What’s the role of innovation for an energy company like Shell?
The world and its energy needs are changing. We know that the only way Shell will thrive for another 100 years is through continuous innovation and human ingenuity.
That doesn’t mean giving up what we do today. It means adapting so that we can give customers what they need.
Take a simple question: what will a refuelling station look like in 100 years?
Shell has around 43,000 branded refuelling stations worldwide. What if every car were electric, or shared, in the future? That would have huge implications for our company.
We can’t sit around and wait for the answer. We have to keep innovating in every area of our business.
We could adapt those refuelling stations and create new opportunities.
That’s why, for example, we have just opened the UK’s first branded hydrogen fuel filling station, after successful trials in Germany. We are also under consideration for the installation of seven hydrogen refuelling stations in the US state of California.
We have seen a flurry of digital disrupters such as Airbnb for hoteliers, Uber for taxi drivers or Stripe for online payments. Is there an equivalent in the energy industry?
Those companies have one great benefit: they don’t have to move a physical commodity. They are simply bridging supply and demand.
Much of the energy system is still hydrocarbon and electron-based.
These are commodities that have to be moved around, requiring large investments in physical infrastructure. So it’s difficult to see today how that model would be disrupted digitally in the same way.
That said, at Shell we can identify future possibilities based on trends.
For example, imagine what would happen if cities like London or Kuala Lumpur decided that delivery companies needed to connect to a wider network in order to have a license.
You could have Uber drivers picking up packages or lorries picking up passengers – provided they met safety standards.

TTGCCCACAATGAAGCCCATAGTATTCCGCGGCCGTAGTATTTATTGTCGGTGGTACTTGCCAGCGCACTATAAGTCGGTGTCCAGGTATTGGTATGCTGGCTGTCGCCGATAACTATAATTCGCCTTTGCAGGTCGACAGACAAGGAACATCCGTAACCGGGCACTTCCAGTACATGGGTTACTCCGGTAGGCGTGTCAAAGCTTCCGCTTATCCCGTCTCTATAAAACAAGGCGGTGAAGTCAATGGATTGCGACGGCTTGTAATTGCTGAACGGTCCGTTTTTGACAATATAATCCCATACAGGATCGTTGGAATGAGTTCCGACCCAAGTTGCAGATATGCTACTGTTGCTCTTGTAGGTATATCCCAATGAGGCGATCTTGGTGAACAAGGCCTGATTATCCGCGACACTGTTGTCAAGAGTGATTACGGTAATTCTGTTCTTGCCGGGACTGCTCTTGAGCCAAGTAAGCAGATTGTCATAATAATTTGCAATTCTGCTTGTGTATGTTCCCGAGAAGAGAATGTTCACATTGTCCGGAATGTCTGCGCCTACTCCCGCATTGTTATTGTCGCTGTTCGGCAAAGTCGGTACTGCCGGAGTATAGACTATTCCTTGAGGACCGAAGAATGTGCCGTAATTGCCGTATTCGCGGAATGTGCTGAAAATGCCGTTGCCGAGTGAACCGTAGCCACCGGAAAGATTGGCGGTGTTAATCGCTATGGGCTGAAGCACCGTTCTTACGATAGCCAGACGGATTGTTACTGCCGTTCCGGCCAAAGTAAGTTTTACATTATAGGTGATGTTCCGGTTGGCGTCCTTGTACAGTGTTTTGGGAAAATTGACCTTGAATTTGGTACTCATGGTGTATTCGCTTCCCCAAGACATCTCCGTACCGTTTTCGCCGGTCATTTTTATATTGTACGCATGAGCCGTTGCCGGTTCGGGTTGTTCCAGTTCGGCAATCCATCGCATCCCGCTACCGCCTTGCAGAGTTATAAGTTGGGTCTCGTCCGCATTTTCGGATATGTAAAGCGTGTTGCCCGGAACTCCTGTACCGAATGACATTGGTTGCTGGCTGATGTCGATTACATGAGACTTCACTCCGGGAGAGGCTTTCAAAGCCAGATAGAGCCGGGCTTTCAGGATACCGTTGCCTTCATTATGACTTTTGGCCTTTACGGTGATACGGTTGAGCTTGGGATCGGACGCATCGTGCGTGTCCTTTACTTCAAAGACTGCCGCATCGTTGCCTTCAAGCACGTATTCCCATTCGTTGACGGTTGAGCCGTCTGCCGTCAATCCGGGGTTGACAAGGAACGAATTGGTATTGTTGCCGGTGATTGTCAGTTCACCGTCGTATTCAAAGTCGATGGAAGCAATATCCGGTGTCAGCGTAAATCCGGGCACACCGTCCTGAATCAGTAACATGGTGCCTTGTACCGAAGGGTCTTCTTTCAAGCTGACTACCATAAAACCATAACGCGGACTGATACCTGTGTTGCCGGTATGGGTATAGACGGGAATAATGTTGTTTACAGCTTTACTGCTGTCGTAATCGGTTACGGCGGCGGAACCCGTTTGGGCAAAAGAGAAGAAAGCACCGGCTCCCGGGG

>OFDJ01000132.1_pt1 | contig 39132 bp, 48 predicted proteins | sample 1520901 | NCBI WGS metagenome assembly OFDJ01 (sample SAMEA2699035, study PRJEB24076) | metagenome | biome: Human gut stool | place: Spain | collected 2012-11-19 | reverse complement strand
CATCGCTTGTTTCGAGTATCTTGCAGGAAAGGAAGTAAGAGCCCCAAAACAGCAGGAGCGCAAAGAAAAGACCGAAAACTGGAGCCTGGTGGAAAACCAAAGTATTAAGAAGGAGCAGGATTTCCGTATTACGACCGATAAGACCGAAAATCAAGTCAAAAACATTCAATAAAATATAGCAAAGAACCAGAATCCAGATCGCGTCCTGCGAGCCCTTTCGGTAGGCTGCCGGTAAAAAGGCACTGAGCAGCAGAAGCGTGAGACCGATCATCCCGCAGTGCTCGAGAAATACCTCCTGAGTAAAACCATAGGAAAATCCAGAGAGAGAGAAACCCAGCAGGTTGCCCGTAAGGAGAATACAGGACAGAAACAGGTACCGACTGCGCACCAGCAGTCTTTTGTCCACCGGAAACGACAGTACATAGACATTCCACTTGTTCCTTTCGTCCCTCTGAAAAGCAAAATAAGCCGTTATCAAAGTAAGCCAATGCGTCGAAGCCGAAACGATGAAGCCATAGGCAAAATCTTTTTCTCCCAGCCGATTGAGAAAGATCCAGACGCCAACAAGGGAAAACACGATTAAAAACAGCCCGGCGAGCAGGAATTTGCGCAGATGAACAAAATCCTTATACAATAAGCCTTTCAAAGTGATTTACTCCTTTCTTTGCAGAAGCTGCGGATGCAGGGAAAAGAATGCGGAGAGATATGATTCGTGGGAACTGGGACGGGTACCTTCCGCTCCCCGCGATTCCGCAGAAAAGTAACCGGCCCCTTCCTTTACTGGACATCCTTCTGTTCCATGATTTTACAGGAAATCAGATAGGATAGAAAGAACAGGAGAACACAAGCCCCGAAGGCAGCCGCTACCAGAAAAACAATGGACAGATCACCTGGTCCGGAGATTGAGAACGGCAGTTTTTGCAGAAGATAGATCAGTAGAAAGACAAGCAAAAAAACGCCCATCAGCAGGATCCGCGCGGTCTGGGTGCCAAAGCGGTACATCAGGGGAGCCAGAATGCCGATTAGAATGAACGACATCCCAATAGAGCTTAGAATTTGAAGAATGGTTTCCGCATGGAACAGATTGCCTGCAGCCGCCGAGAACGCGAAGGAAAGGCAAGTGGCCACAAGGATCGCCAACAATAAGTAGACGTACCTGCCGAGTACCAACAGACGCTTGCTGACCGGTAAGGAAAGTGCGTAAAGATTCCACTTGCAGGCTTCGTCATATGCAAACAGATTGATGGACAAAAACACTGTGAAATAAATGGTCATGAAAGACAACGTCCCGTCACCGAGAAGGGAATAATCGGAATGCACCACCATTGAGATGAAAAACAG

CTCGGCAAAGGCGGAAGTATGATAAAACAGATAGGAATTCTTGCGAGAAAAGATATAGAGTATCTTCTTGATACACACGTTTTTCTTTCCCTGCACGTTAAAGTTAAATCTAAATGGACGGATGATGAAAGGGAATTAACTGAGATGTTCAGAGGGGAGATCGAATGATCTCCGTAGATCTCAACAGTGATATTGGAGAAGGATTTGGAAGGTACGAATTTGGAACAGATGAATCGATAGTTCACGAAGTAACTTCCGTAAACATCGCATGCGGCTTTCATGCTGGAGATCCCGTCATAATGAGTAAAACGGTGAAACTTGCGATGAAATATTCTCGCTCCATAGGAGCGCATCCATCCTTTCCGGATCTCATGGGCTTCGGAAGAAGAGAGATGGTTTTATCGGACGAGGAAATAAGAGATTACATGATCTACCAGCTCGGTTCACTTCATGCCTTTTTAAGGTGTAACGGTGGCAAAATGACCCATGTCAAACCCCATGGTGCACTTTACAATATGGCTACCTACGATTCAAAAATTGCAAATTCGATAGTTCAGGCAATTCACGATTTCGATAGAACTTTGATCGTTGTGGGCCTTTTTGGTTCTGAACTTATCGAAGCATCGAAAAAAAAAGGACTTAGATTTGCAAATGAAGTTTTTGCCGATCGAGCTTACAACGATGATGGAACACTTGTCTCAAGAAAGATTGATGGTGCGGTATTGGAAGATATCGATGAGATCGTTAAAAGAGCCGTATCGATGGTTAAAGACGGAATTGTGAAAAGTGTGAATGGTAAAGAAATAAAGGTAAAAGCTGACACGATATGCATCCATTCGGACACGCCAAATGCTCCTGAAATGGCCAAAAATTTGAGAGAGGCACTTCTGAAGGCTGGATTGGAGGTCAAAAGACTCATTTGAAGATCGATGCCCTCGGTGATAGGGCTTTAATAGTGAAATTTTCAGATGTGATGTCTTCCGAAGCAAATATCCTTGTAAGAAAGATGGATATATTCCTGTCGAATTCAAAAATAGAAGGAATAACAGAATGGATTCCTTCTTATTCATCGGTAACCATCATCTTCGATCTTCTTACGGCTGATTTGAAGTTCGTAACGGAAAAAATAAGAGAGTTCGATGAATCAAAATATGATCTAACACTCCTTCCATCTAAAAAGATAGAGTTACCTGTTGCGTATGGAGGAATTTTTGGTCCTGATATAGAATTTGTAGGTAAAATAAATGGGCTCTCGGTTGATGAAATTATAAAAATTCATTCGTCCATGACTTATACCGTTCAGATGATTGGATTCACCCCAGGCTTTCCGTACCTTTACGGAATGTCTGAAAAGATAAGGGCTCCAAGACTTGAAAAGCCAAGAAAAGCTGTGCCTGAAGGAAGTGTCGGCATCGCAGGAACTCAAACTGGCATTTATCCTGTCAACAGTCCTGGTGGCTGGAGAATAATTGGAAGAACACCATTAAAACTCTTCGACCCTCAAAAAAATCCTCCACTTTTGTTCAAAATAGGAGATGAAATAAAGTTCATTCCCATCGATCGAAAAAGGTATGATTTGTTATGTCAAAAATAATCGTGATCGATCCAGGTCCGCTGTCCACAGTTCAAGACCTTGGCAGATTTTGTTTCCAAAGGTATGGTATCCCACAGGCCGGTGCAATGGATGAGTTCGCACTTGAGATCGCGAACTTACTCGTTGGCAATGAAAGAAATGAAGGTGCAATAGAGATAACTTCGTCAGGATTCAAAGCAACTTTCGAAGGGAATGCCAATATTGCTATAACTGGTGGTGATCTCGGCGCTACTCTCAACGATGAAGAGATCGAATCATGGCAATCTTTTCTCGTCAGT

It would be a fundamental urban disruption and is ultimately based on the same concept: matching demand and supply.
More widely, what is the role for digital technology?
Digital technology is changing how Shell operates, from maintenance and repair of our deep-water facilities to finding new energy sources.
We have invested, for example, in a US firm called Veros Systems.
Their technology predicts potential mechanical failures of engines powering pumps and turbines weeks before they might happen. That drives significant cost savings.
At the end of 2016, we also invested in a Finnish company called Rocsole which specialises in producing three-dimensional scans of pipelines.
We have just invested in a German same-day delivery company called tirimazoo. This digital service connects retailers with customers in order to coordinate delivery of products on the same day to over 150 cities across Germany, Austria, Sweden and the Netherlands.
It will help us explore new digital business models to improve the transport of goods and services.
What do you look for when investing in companies?
Shell Technology Ventures (STV) is Shell’s venture capital arm and we look for ideas in three areas: oil and gas technologies, renewables and information technology. For me, an idea has to meet five core criteria.
The first is linked to the market. Are entrepreneurs targeting a market that is growing rapidly with little competition? If so, that’s generally attractive.
The second is technology. Does the start-up have intellectual property and knowledge that could not be replicated easily elsewhere?
The third is staffing. Who is the team behind this idea? Do they have the right blend of people to work around the clock for the next three years?
The fourth is the start-up’s financial metrics. How much capital does this start-up need to get to the first set of milestones that new investors will take seriously?
Those milestones are not buying the first office football table or throwing a launch party. It’s signing the first customer or the first partnership agreement.
The fifth is what I call the “special sauce”. We have to be clear why this team, in this market, with this technology and this amount of capital could be successful.
That is down to an investor’s gut sense.